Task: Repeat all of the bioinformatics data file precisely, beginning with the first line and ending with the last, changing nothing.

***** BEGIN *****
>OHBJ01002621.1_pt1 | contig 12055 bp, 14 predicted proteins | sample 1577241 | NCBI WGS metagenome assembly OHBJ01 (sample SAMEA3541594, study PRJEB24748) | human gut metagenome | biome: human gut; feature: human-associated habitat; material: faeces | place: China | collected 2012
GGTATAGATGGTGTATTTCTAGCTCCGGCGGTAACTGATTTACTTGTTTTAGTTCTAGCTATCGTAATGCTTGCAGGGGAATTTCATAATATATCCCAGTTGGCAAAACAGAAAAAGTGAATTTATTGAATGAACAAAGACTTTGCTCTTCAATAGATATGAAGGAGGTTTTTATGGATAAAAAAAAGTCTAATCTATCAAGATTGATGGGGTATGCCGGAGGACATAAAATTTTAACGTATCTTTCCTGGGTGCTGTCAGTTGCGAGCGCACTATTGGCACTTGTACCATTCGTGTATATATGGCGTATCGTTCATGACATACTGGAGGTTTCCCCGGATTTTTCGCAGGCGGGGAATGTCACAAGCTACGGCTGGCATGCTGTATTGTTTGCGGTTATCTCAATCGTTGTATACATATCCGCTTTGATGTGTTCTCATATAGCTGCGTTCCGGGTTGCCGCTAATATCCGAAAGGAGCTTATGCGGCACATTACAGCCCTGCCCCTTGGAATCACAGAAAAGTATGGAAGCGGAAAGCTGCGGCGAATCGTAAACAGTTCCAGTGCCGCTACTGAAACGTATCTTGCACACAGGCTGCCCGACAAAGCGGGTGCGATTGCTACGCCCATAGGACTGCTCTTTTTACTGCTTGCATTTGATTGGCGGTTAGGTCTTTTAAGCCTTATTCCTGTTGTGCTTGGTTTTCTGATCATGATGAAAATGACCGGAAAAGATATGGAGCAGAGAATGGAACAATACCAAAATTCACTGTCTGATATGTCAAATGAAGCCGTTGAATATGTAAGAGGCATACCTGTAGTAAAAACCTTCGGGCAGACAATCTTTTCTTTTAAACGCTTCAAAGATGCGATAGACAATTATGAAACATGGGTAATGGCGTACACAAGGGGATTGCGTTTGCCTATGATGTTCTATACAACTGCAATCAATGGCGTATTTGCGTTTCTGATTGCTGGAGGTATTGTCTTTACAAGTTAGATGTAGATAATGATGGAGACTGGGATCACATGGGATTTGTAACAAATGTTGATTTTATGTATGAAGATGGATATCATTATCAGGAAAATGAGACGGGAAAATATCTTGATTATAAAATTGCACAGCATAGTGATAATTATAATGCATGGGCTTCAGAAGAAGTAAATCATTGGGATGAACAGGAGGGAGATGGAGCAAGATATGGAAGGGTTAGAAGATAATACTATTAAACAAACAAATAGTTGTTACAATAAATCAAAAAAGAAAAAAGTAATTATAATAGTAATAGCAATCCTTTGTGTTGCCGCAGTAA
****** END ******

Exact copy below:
>OHBJ01002621.1_pt1 | contig 12055 bp, 14 predicted proteins | sample 1577241 | NCBI WGS metagenome assembly OHBJ01 (sample SAMEA3541594, study PRJEB24748) | human gut metagenome | biome: human gut; feature: human-associated habitat; material: faeces | place: China | collected 2012
GGTATAGATGGTGTATTTCTAGCTCCGGCGGTAACTGATTTACTTGTTTTAGTTCTAGCTATCGTAATGCTTGCAGGGGAATTTCATAATATATCCCAGTTGGCAAAACAGAAAAAGTGAATTTATTGAATGAACAAAGACTTTGCTCTTCAATAGATATGAAGGAGGTTTTTATGGATAAAAAAAAGTCTAATCTATCAAGATTGATGGGGTATGCCGGAGGACATAAAATTTTAACGTATCTTTCCTGGGTGCTGTCAGTTGCGAGCGCACTATTGGCACTTGTACCATTCGTGTATATATGGCGTATCGTTCATGACATACTGGAGGTTTCCCCGGATTTTTCGCAGGCGGGGAATGTCACAAGCTACGGCTGGCATGCTGTATTGTTTGCGGTTATCTCAATCGTTGTATACATATCCGCTTTGATGTGTTCTCATATAGCTGCGTTCCGGGTTGCCGCTAATATCCGAAAGGAGCTTATGCGGCACATTACAGCCCTGCCCCTTGGAATCACAGAAAAGTATGGAAGCGGAAAGCTGCGGCGAATCGTAAACAGTTCCAGTGCCGCTACTGAAACGTATCTTGCACACAGGCTGCCCGACAAAGCGGGTGCGATTGCTACGCCCATAGGACTGCTCTTTTTACTGCTTGCATTTGATTGGCGGTTAGGTCTTTTAAGCCTTATTCCTGTTGTGCTTGGTTTTCTGATCATGATGAAAATGACCGGAAAAGATATGGAGCAGAGAATGGAACAATACCAAAATTCACTGTCTGATATGTCAAATGAAGCCGTTGAATATGTAAGAGGCATACCTGTAGTAAAAACCTTCGGGCAGACAATCTTTTCTTTTAAACGCTTCAAAGATGCGATAGACAATTATGAAACATGGGTAATGGCGTACACAAGGGGATTGCGTTTGCCTATGATGTTCTATACAACTGCAATCAATGGCGTATTTGCGTTTCTGATTGCTGGAGGTATTGTCTTTACAAGTTAGATGTAGATAATGATGGAGACTGGGATCACATGGGATTTGTAACAAATGTTGATTTTATGTATGAAGATGGATATCATTATCAGGAAAATGAGACGGGAAAATATCTTGATTATAAAATTGCACAGCATAGTGATAATTATAATGCATGGGCTTCAGAAGAAGTAAATCATTGGGATGAACAGGAGGGAGATGGAGCAAGATATGGAAGGGTTAGAAGATAATACTATTAAACAAACAAATAGTTGTTACAATAAATCAAAAAAGAAAAAAGTAATTATAATAGTAATAGCAATCCTTTGTGTTGCCGCAGTAA